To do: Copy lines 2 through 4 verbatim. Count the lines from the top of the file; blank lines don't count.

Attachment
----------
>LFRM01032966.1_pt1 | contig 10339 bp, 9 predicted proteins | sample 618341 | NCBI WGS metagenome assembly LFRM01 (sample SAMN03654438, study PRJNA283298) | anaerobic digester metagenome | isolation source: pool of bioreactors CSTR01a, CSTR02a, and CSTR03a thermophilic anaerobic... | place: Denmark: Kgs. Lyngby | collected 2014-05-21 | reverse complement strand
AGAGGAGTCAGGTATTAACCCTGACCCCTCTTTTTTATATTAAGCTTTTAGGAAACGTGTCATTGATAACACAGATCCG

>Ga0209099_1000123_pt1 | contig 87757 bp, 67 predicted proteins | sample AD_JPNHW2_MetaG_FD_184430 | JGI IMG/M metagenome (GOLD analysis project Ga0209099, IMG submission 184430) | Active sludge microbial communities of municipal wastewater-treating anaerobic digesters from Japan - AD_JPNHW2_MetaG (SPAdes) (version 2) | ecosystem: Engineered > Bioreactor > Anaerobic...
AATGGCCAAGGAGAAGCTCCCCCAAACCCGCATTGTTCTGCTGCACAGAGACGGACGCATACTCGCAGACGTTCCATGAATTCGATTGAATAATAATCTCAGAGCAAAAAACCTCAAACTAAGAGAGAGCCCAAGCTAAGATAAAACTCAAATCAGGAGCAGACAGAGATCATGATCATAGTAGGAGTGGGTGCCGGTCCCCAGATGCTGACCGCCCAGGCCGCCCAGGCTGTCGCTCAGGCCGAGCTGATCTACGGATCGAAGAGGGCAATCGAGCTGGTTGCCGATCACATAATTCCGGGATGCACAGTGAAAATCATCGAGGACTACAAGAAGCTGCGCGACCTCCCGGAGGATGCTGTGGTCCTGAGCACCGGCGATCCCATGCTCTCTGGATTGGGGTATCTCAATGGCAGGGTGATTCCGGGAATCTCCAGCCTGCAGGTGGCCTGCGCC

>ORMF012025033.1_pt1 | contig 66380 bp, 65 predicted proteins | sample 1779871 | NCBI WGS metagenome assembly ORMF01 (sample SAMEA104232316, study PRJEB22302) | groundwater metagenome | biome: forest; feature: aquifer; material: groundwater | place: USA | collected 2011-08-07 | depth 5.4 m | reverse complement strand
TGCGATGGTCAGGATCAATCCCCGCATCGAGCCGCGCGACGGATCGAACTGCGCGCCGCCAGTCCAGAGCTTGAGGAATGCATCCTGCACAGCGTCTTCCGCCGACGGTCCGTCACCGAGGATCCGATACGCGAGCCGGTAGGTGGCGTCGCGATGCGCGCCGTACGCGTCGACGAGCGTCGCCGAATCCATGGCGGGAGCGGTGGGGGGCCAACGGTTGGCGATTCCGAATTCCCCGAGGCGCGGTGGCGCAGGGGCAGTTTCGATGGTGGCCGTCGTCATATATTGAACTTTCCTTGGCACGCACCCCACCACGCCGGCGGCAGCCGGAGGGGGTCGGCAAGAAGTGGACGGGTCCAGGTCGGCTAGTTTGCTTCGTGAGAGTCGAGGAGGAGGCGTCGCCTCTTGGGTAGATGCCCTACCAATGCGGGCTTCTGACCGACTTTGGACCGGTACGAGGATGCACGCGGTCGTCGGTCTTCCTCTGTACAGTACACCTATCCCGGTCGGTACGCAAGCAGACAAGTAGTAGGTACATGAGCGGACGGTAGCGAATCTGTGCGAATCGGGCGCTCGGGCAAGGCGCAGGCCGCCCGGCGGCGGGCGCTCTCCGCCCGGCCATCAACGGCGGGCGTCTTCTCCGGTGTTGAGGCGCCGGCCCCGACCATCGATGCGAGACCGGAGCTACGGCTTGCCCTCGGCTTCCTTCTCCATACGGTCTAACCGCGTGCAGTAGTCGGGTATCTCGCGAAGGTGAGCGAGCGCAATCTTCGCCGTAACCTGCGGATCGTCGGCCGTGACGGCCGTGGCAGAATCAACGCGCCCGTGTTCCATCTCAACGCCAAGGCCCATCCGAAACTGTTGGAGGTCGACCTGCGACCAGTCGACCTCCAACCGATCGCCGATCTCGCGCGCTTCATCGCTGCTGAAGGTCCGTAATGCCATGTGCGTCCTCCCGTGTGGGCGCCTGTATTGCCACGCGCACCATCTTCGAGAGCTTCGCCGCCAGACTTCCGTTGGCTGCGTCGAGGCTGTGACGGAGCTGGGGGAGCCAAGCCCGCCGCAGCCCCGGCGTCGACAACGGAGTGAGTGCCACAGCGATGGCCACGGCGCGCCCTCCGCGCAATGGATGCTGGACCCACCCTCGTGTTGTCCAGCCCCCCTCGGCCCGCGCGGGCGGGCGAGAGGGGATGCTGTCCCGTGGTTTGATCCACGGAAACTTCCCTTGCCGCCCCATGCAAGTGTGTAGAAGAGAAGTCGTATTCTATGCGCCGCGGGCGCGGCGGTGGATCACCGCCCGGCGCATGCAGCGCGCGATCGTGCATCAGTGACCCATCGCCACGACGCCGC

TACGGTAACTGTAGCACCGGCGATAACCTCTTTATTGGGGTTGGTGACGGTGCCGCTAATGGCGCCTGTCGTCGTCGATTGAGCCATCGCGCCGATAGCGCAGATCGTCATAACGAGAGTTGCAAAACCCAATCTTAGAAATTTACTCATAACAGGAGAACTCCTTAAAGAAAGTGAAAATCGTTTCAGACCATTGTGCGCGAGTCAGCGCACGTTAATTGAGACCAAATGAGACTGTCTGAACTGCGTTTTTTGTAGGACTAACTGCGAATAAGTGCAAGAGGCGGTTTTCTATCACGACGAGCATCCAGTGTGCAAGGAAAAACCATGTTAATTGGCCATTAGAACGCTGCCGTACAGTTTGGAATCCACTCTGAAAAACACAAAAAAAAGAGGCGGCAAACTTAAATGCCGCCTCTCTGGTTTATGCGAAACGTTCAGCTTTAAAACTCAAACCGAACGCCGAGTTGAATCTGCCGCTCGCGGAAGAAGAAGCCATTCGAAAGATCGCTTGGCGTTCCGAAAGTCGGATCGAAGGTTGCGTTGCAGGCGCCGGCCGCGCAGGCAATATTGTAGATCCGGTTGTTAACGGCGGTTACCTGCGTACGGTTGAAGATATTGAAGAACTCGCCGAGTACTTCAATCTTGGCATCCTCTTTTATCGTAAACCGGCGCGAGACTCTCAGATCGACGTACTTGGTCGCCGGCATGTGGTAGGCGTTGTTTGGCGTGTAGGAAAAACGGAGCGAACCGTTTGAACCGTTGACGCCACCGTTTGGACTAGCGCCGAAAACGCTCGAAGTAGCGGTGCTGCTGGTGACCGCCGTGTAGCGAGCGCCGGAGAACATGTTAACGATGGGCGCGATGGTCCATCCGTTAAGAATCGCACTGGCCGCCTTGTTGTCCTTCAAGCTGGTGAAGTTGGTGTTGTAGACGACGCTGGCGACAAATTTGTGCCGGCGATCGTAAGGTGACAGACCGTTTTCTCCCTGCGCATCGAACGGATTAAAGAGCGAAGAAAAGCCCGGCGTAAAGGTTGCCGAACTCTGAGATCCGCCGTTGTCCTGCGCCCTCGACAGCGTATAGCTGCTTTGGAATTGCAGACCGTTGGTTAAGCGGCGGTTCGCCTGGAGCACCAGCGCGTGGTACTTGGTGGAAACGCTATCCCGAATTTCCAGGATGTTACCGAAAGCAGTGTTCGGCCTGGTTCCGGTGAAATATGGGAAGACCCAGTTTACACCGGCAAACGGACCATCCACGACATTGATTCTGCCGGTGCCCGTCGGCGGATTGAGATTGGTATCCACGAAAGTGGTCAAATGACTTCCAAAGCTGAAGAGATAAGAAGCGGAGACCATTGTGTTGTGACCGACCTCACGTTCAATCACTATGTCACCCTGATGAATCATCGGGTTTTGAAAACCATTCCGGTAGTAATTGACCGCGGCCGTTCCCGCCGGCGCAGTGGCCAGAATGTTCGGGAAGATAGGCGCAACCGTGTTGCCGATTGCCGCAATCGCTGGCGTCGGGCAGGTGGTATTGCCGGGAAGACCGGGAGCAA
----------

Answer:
AGAGGAGTCAGGTATTAACCCTGACCCCTCTTTTTTATATTAAGCTTTTAGGAAACGTGTCATTGATAACACAGATCCG

>Ga0209099_1000123_pt1 | contig 87757 bp, 67 predicted proteins | sample AD_JPNHW2_MetaG_FD_184430 | JGI IMG/M metagenome (GOLD analysis project Ga0209099, IMG submission 184430) | Active sludge microbial communities of municipal wastewater-treating anaerobic digesters from Japan - AD_JPNHW2_MetaG (SPAdes) (version 2) | ecosystem: Engineered > Bioreactor > Anaerobic...
AATGGCCAAGGAGAAGCTCCCCCAAACCCGCATTGTTCTGCTGCACAGAGACGGACGCATACTCGCAGACGTTCCATGAATTCGATTGAATAATAATCTCAGAGCAAAAAACCTCAAACTAAGAGAGAGCCCAAGCTAAGATAAAACTCAAATCAGGAGCAGACAGAGATCATGATCATAGTAGGAGTGGGTGCCGGTCCCCAGATGCTGACCGCCCAGGCCGCCCAGGCTGTCGCTCAGGCCGAGCTGATCTACGGATCGAAGAGGGCAATCGAGCTGGTTGCCGATCACATAATTCCGGGATGCACAGTGAAAATCATCGAGGACTACAAGAAGCTGCGCGACCTCCCGGAGGATGCTGTGGTCCTGAGCACCGGCGATCCCATGCTCTCTGGATTGGGGTATCTCAATGGCAGGGTGATTCCGGGAATCTCCAGCCTGCAGGTGGCCTGCGCC